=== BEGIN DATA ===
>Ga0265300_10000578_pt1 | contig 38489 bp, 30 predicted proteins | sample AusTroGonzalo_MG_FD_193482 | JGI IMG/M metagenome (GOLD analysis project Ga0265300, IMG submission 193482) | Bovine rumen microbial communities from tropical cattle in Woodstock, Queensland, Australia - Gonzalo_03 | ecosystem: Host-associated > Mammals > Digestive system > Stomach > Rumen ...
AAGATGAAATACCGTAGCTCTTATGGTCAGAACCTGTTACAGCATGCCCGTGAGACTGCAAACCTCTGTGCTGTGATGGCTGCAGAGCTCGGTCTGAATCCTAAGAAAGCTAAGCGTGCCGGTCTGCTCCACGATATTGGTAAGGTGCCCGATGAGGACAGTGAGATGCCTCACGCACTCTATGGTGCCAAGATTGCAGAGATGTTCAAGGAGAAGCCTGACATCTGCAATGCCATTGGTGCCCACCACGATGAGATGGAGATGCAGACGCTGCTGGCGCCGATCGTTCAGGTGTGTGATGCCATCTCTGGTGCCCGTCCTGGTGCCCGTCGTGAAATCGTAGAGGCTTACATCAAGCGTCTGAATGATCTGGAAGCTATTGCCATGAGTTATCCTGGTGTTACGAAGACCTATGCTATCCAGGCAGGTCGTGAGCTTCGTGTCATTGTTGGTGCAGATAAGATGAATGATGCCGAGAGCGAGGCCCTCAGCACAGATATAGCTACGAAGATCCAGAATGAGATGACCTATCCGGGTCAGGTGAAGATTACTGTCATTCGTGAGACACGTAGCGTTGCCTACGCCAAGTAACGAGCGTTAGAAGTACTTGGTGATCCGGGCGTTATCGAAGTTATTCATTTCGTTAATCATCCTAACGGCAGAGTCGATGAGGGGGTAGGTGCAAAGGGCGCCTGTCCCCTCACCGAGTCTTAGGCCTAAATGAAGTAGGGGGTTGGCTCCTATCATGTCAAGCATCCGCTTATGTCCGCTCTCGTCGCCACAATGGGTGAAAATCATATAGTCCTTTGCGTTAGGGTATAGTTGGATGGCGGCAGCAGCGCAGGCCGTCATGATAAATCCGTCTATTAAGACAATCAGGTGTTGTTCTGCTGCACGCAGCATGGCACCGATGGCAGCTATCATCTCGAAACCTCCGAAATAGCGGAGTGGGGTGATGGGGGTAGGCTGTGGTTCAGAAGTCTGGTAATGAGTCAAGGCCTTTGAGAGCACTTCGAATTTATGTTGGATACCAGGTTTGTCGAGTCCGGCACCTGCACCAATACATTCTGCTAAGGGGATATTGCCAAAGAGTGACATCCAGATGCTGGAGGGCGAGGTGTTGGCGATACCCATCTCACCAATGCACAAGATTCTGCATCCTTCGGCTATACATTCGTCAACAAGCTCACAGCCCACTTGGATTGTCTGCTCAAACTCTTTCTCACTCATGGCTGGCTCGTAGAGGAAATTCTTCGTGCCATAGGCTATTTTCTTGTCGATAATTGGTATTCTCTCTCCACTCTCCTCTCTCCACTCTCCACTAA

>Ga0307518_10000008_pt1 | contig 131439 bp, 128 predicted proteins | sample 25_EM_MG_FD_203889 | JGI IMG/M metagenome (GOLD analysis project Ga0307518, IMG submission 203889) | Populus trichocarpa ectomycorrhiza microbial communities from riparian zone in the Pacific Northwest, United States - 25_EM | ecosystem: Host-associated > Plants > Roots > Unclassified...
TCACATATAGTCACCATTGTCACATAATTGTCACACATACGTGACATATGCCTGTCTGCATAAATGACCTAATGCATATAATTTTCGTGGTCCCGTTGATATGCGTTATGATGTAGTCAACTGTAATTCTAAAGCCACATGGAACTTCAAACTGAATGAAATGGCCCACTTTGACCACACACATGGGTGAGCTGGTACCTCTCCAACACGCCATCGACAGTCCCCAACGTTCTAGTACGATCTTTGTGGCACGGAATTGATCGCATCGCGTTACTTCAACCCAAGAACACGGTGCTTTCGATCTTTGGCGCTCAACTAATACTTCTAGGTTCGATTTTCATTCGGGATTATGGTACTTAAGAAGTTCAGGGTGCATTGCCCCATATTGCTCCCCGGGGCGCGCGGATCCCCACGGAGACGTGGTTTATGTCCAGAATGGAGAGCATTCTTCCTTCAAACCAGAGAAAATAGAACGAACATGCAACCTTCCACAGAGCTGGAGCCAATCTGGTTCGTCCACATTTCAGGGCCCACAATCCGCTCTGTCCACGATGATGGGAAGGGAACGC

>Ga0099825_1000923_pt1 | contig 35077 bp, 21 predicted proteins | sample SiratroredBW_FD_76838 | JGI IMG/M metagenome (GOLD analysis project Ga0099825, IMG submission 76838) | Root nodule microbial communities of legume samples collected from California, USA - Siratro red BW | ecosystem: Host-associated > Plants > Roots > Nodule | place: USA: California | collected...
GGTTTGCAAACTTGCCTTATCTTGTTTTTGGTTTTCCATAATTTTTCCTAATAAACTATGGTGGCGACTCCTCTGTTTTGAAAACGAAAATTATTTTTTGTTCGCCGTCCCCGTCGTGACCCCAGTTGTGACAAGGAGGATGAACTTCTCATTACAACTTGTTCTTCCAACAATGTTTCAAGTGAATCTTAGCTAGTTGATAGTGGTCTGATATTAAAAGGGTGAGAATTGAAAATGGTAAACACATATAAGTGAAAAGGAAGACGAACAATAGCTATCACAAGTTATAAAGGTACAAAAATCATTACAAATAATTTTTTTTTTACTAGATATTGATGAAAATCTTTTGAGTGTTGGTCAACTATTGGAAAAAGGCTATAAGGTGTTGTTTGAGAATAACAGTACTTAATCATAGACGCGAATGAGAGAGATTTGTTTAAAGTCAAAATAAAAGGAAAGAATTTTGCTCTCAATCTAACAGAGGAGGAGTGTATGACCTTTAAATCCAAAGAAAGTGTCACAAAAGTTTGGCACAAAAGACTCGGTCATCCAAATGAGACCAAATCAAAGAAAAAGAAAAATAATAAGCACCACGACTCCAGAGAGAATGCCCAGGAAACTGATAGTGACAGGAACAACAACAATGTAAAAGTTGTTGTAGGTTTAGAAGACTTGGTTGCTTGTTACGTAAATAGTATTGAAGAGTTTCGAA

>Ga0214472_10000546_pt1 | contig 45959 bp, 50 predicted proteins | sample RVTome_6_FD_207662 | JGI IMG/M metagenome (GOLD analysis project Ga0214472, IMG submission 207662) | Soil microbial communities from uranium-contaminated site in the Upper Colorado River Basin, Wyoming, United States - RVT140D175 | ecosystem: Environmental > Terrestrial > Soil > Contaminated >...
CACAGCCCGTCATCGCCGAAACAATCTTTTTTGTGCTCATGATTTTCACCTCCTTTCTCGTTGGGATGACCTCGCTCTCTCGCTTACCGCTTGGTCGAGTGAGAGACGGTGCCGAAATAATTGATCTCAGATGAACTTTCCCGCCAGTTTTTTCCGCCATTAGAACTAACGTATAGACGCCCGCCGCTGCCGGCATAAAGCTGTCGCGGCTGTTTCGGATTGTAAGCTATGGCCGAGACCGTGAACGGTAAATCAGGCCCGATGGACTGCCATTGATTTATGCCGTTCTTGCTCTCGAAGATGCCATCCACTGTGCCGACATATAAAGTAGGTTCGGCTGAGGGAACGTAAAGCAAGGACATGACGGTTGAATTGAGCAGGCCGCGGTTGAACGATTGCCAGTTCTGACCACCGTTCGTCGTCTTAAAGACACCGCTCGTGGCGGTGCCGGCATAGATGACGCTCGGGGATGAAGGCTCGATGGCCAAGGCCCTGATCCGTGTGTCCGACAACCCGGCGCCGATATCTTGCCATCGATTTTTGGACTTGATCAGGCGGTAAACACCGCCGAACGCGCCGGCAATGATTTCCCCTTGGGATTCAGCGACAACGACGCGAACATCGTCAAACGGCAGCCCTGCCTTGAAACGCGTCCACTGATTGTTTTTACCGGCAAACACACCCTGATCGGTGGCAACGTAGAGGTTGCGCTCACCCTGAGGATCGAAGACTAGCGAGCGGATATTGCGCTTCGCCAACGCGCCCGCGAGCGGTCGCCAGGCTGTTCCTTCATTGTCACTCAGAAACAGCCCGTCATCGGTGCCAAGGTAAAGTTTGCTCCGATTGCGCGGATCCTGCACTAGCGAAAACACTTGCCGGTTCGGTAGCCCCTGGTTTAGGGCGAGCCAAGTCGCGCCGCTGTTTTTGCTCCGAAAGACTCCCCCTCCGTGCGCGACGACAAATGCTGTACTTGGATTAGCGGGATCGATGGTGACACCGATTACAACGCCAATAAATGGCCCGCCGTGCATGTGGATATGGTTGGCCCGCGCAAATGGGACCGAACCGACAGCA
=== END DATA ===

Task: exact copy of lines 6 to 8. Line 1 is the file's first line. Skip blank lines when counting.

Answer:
GGTTTGCAAACTTGCCTTATCTTGTTTTTGGTTTTCCATAATTTTTCCTAATAAACTATGGTGGCGACTCCTCTGTTTTGAAAACGAAAATTATTTTTTGTTCGCCGTCCCCGTCGTGACCCCAGTTGTGACAAGGAGGATGAACTTCTCATTACAACTTGTTCTTCCAACAATGTTTCAAGTGAATCTTAGCTAGTTGATAGTGGTCTGATATTAAAAGGGTGAGAATTGAAAATGGTAAACACATATAAGTGAAAAGGAAGACGAACAATAGCTATCACAAGTTATAAAGGTACAAAAATCATTACAAATAATTTTTTTTTTACTAGATATTGATGAAAATCTTTTGAGTGTTGGTCAACTATTGGAAAAAGGCTATAAGGTGTTGTTTGAGAATAACAGTACTTAATCATAGACGCGAATGAGAGAGATTTGTTTAAAGTCAAAATAAAAGGAAAGAATTTTGCTCTCAATCTAACAGAGGAGGAGTGTATGACCTTTAAATCCAAAGAAAGTGTCACAAAAGTTTGGCACAAAAGACTCGGTCATCCAAATGAGACCAAATCAAAGAAAAAGAAAAATAATAAGCACCACGACTCCAGAGAGAATGCCCAGGAAACTGATAGTGACAGGAACAACAACAATGTAAAAGTTGTTGTAGGTTTAGAAGACTTGGTTGCTTGTTACGTAAATAGTATTGAAGAGTTTCGAA

>Ga0214472_10000546_pt1 | contig 45959 bp, 50 predicted proteins | sample RVTome_6_FD_207662 | JGI IMG/M metagenome (GOLD analysis project Ga0214472, IMG submission 207662) | Soil microbial communities from uranium-contaminated site in the Upper Colorado River Basin, Wyoming, United States - RVT140D175 | ecosystem: Environmental > Terrestrial > Soil > Contaminated >...
CACAGCCCGTCATCGCCGAAACAATCTTTTTTGTGCTCATGATTTTCACCTCCTTTCTCGTTGGGATGACCTCGCTCTCTCGCTTACCGCTTGGTCGAGTGAGAGACGGTGCCGAAATAATTGATCTCAGATGAACTTTCCCGCCAGTTTTTTCCGCCATTAGAACTAACGTATAGACGCCCGCCGCTGCCGGCATAAAGCTGTCGCGGCTGTTTCGGATTGTAAGCTATGGCCGAGACCGTGAACGGTAAATCAGGCCCGATGGACTGCCATTGATTTATGCCGTTCTTGCTCTCGAAGATGCCATCCACTGTGCCGACATATAAAGTAGGTTCGGCTGAGGGAACGTAAAGCAAGGACATGACGGTTGAATTGAGCAGGCCGCGGTTGAACGATTGCCAGTTCTGACCACCGTTCGTCGTCTTAAAGACACCGCTCGTGGCGGTGCCGGCATAGATGACGCTCGGGGATGAAGGCTCGATGGCCAAGGCCCTGATCCGTGTGTCCGACAACCCGGCGCCGATATCTTGCCATCGATTTTTGGACTTGATCAGGCGGTAAACACCGCCGAACGCGCCGGCAATGATTTCCCCTTGGGATTCAGCGACAACGACGCGAACATCGTCAAACGGCAGCCCTGCCTTGAAACGCGTCCACTGATTGTTTTTACCGGCAAACACACCCTGATCGGTGGCAACGTAGAGGTTGCGCTCACCCTGAGGATCGAAGACTAGCGAGCGGATATTGCGCTTCGCCAACGCGCCCGCGAGCGGTCGCCAGGCTGTTCCTTCATTGTCACTCAGAAACAGCCCGTCATCGGTGCCAAGGTAAAGTTTGCTCCGATTGCGCGGATCCTGCACTAGCGAAAACACTTGCCGGTTCGGTAGCCCCTGGTTTAGGGCGAGCCAAGTCGCGCCGCTGTTTTTGCTCCGAAAGACTCCCCCTCCGTGCGCGACGACAAATGCTGTACTTGGATTAGCGGGATCGATGGTGACACCGATTACAACGCCAATAAATGGCCCGCCGTGCATGTGGATATGGTTGGCCCGCGCAAATGGGACCGAACCGACAGCA